Further to a couple of recent features on finding fresh purpose for old barracks sites (see https://theirishaesthete.com/2020/02/17/mullingar-barracks and https://theirishaesthete.com/2020/03/02/clancy-barracks) this is Kickham Barracks in Clonmel, County Tipperary. Originally known as Clonmel Infantry Barracks (and later Victoria Barracks, the name Kickham being given to them following the establishment of the Irish Free State), they were built 1780-82 and remained in use until 2012. The greater part of the site has since sat empty, although a master plan for it was produced by Tipperary County Council five in 2015. This includes the creation of a new civic plaza and ‘the provision of new uses of the site to include education, cultural and civic uses together with commercial entities to include start-ups linked to the education providers and high value uses that would complement the principle uses and have the potential to extend activity on the site beyond traditional business hours.’ That’s a lot of ‘uses’ but five years on work has yet to begin. Last year announcements were made of funding to the tune of €2.89 million being awarded by central government, but still as almost a third of the present year has passed, the place remains as it has been since 2012: locked up and unused with inevitable consequences for the health of the historic buildings (and corresponding increased costs for their refurbishment). Official Ireland never shows itself to be in a hurry.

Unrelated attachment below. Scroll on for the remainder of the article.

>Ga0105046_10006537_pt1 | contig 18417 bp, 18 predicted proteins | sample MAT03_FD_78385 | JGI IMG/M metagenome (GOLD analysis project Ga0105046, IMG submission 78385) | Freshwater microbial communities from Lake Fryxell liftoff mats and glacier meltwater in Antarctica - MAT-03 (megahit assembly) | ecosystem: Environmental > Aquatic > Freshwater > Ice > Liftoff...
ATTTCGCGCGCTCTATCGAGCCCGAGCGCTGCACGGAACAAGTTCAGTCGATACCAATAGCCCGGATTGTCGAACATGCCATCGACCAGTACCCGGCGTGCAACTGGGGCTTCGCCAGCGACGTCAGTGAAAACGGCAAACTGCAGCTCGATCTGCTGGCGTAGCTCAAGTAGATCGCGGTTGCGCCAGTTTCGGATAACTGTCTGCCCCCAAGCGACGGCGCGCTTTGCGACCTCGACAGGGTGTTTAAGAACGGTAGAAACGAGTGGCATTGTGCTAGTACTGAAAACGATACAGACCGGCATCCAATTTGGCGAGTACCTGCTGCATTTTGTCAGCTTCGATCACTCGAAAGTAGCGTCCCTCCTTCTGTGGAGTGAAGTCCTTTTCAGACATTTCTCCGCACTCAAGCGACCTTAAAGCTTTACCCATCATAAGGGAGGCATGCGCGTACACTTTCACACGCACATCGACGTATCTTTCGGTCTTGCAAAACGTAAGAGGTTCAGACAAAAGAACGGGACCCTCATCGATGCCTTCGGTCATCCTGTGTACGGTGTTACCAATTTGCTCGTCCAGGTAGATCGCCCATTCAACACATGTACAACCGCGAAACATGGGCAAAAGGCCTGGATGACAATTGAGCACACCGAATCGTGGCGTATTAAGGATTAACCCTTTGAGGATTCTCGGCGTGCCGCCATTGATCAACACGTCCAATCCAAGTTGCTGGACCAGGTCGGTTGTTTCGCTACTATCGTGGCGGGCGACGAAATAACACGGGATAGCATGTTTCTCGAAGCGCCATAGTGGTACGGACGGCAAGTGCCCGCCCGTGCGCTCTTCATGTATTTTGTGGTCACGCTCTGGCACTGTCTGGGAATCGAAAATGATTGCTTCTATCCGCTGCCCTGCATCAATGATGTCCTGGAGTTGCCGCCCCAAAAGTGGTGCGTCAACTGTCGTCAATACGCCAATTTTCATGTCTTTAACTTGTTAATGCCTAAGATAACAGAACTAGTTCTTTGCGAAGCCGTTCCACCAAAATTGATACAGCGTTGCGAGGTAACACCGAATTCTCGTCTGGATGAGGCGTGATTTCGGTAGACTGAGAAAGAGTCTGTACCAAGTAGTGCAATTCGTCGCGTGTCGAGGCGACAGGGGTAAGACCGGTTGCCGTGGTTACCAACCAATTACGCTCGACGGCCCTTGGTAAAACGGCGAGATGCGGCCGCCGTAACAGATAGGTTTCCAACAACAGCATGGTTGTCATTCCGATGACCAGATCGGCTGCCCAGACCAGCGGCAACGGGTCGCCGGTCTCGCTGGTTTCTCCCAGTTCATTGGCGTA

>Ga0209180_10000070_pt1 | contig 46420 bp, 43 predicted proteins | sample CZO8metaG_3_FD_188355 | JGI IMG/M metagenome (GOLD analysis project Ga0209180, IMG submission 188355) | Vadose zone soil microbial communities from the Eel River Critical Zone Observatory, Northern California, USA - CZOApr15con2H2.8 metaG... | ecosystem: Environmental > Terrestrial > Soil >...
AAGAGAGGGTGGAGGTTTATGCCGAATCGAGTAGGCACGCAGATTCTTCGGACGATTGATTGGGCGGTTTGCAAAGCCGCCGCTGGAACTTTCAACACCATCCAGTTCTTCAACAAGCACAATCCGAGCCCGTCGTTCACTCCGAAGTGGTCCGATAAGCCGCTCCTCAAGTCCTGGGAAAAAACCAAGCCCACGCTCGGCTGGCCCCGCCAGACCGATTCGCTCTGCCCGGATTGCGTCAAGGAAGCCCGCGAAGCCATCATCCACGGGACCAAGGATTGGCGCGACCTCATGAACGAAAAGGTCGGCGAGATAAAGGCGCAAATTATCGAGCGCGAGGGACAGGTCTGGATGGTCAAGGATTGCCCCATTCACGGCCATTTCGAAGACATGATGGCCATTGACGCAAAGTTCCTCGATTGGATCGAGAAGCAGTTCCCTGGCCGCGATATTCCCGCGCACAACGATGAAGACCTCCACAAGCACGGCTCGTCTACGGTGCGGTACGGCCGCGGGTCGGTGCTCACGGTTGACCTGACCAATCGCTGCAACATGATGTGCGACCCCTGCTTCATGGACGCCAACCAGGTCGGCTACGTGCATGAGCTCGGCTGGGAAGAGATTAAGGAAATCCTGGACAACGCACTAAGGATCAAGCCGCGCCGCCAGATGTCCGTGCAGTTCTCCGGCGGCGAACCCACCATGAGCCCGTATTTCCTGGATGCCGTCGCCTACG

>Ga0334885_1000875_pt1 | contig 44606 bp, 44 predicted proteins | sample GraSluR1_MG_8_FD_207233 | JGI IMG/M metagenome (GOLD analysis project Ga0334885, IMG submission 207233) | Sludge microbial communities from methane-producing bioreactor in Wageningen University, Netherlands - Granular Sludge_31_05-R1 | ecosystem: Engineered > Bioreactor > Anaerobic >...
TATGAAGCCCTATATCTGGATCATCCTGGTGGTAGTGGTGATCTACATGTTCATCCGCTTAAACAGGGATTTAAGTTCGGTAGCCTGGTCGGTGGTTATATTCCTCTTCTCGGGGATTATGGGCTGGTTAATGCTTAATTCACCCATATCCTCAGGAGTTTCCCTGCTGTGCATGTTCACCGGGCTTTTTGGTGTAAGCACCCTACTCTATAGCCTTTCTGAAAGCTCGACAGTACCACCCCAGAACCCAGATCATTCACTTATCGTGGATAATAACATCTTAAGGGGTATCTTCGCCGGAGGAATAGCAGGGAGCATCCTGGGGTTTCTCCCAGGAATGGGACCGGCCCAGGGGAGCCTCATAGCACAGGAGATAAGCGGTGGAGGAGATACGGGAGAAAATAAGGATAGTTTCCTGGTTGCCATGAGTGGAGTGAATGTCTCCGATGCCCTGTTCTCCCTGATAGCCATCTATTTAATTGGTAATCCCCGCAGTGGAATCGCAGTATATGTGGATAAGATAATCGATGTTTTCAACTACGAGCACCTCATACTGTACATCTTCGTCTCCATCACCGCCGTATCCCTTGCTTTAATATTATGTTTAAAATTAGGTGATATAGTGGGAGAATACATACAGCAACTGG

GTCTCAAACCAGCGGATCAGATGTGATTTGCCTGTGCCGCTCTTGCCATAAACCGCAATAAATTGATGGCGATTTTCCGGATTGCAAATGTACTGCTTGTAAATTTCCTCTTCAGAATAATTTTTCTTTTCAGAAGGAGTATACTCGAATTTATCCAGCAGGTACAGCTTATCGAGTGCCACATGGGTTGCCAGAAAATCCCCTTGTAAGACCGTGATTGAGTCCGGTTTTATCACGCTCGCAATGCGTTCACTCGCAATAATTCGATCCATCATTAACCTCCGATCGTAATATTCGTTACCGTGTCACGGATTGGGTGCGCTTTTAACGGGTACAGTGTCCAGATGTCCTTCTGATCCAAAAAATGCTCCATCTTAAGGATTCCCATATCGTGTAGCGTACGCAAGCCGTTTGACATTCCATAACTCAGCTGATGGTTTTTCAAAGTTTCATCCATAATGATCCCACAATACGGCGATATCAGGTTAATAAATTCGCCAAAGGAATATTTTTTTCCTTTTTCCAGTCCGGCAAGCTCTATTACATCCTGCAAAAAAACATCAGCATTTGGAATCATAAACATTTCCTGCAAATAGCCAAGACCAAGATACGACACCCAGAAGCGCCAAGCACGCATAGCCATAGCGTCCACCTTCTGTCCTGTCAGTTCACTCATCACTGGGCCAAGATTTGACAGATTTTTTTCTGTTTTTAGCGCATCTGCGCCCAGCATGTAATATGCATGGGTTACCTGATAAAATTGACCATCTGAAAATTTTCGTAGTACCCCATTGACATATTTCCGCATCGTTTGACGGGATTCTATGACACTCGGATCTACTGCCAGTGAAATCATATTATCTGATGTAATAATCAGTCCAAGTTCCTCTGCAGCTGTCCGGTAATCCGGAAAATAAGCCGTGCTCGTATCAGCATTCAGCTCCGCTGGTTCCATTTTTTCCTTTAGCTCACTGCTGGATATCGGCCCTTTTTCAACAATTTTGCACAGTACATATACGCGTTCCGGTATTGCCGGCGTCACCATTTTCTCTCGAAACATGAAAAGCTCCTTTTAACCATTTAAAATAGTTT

Two weeks ago, this page showed the present pathetic state of Columb Barracks in Mullingar, County Westmeath (see https://theirishaesthete.com/2020/02/17/mullingar-barracks). Today another former barracks is featured here, this time showing what can be achieved when the task of finding a new purpose for old buildings is approached with sufficient flair and imagination. Dublin’s Clancy Barracks, formerly the Royal Artillery Barracks, was established in its present location on the south side of the river Liffey in 1798 after previous premises in nearby Chapelizod had become too small. Initially the barracks accommodated six officers, 87 non-commissioned officers and men, and eight gunners. In the early 1860s the complex was considerably enlarged so that it could house 18 officers, 589 other men and 435 horses. There was also a veterinary hospital (for the horses) until 1896 when the cavalry moved to another location in the city and this became a general barracks. Handed over to the Free State government in 1922, twenty years later it was renamed after Peadar Clancy, vice-commandant of the Dublin Brigade of the IRA, killed in Dublin Castle during the War of Independence.